AP/MODR1730 6.0 G: Reasoning About Social Issues
Calendar Description / Prerequisite / Co-Requisite
This is a skills-based course focusing on critical thinking, research-based writing, and qualitative and quantitative analysis. The particular focus will be on different positions taken within the social sciences on issues such as abortion, euthanasia, pornography, immigration etc. Typical examples are to be analyzed. Course credit exclusions: AP/MODR 1760 6.00, AP/MODR 1770 6.00.
Course Director: Jon Short, PhD
office hours: Wednesday 5:30 – 6:30
Location: S401 Ross
This course aims to provide students with a grounding in critical thinking, argumentative skills, and the basics of political philosophy as applied to social issues we grapple with in everyday life. The course focuses on skills-development as much as abstract knowledge. Students who attend lectures, participate as fully as possible in the course, and keep up with their assignments, will experience an increase in their reading comprehension and ability to think critically, to the end of improving their sensitivity to reasoned discussion. This course seeks to present an “intellectual antidote” to some of the deeply anti-intellectual and anti-critical attitudes increasingly prevalent in North American culture.
The course will be broken down into roughly two parts. The first part will focus on the basics and mechanics of argumentation, identifying logical fallacies, reading comprehension, and the use of statistics. With these skills as a background, the second half of the course will go on to think specifically about different approaches we find in political philosophy about different social issues. Students will be asked to look at a social issue from various perspectives in order to appreciate both the complexity of the issues and the different approaches to them.
Critical Thinking: Argument and Argumentation. 2014. 2nd Edition. Authors: Jean Saindon and Peter John Krek. ISBN: 978-0-17-666100-7. Publisher: Nelson Education.
Justice: What’s the Right Thing to Do? 2009. Author: Michael J. Sandel. ISBN: 978-374-53250-5. Publisher: Farrar, Straus and Giroux: New York.
- Analyzing Arguments In Class Quiz: 15% October 23rd
- December Exam: Fallacies and Non-Deductive Arguments 20% December Exam
- Passage Analysis Take-Home 15% January 8th
- Critical Response Paper 15% March 18th
- In-Class Final Test 20% April 1st
- In-Class Attendance and Exercises: 15% Throughout but assigned at the end of the class
September 4 (Week One) Introduction and Course Overview
September 11 (Week Two) What is Critical Thinking? Should I Care?
September 18 (Week Three) Introduction to Arguments: What is an Argument? Why does it matter? Saindon and Krek Module 1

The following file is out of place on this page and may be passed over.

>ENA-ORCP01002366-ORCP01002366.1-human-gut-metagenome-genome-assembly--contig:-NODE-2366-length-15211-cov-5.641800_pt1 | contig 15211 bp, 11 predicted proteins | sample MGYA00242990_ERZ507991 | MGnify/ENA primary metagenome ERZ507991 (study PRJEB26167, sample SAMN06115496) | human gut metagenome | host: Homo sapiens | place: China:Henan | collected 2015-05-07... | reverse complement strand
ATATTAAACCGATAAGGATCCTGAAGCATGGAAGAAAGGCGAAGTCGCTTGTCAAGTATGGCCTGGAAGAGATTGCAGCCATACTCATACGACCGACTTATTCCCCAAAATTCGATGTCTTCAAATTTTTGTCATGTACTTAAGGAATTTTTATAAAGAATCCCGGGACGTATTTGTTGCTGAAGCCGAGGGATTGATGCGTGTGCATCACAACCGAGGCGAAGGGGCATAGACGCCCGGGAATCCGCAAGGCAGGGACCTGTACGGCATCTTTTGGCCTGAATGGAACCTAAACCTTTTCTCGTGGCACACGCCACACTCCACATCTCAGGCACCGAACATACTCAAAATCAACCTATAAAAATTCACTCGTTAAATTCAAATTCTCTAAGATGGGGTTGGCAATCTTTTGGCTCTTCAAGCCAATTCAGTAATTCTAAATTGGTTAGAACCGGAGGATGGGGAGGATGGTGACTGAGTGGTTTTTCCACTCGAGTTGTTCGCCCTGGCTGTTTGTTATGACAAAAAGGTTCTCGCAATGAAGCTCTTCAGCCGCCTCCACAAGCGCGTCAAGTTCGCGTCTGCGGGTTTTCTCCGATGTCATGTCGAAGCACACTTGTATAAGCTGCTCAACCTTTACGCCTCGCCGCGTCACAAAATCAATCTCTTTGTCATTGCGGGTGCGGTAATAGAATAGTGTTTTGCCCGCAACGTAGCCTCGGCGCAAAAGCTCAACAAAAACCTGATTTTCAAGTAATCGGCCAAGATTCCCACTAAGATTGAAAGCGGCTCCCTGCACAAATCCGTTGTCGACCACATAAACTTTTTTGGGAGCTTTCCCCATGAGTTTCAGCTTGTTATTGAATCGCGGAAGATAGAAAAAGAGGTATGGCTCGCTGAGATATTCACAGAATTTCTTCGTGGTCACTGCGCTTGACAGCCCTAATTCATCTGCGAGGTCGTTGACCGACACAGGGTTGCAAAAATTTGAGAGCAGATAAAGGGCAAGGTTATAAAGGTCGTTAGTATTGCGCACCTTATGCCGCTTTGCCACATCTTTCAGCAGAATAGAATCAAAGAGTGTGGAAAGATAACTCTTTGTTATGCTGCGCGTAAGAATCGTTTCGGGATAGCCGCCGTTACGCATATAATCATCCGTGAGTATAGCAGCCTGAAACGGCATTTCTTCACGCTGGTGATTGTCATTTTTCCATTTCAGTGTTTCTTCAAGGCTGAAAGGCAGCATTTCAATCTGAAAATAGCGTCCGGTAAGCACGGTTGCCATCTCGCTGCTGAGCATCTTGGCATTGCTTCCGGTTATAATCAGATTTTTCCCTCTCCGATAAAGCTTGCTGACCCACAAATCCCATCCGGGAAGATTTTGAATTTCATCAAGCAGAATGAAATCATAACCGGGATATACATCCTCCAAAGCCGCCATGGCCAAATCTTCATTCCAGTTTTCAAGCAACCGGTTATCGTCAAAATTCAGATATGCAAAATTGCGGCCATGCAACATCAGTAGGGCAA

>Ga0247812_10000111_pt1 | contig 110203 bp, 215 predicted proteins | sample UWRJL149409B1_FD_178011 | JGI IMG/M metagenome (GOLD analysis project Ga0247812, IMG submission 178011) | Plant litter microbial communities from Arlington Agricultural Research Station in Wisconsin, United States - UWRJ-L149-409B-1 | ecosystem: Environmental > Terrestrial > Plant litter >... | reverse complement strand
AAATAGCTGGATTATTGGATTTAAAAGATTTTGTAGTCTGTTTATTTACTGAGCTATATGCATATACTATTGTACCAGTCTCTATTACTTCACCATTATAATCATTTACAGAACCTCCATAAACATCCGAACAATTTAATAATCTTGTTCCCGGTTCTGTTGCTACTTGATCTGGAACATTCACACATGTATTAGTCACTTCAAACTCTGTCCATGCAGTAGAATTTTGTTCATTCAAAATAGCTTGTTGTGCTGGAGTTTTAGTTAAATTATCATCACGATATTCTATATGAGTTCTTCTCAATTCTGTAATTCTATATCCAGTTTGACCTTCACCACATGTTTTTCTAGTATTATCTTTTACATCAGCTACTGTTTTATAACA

September 25 (Week Four) Analyzing Arguments: Saindon and Krek Module 3
October 2nd (Week Five) Non-Deductive Arguments S&K Module 5
October 9th (Week Six) Assessing Claims S&K Module 6
October 16th (Fall Reading Week)
October 23rd (Week Seven) In-Class Quiz
October 30th (Week Eight) Fallacies I S&K Module 7 (pp. 164-184 up to Section 7.4)
November 6th (Week Nine) Fallacies II and Neutralizing Fallacies S&K Module 7 (pp. 184-209)
November 13 (Week Ten) Fallacies III and Neutralizing Fallacies
November 20 (Week Eleven) Passage Analysis part I
November 27 (Week Twelve) Passage Analysis Part II
Passage Analysis Take-Home
Winter Break: December 3rd – January 6th
January 8th (Week Thirteen) Overview of the Term
Passage Analysis Assignments Due In Class
January 15th (Week Fourteen) Sandel Chapter 1“Doing the Right Thing”
January 22nd (Week Fifteen) Sandel Chapter 2 Utilitarianism
January 29th (Week Sixteen) Libertarianism
February 5th (Week Seventeen) Markets & Morals
February 12th (Week Eighteen) Kantian Ethics
February 19 (Winter Reading Week)
February 26th (Week Nineteen) Rawls: “Justice As Fairness”
March 4th (Week Twenty) Arguing Affirmative Action
March 11th (Week Twenty-One) Aristotle and Virtue Ethics
March 18th (Week Twenty-Two) Dilemmas of Loyalty
Critical Response Paper Due In Class
March 25th (Week Twenty-Three) Justice and the Common Good: Course Wrap-Up
April 1st (Week Twenty-Four) In-Class Test
- Academic Honesty
- Student Rights and Responsibilities
- Religious Observance
- Grading Scheme and Feedback
- 20% Rule
No examinations or tests collectively worth more than 20% of the final grade in a course will be given during the final 14 calendar days of classes in a term. The exceptions to the rule are classes which regularly meet Friday evenings or on Saturday and/or Sunday at any time, and courses offered in the compressed summer terms.
- Academic Accommodation for Students with Disabilities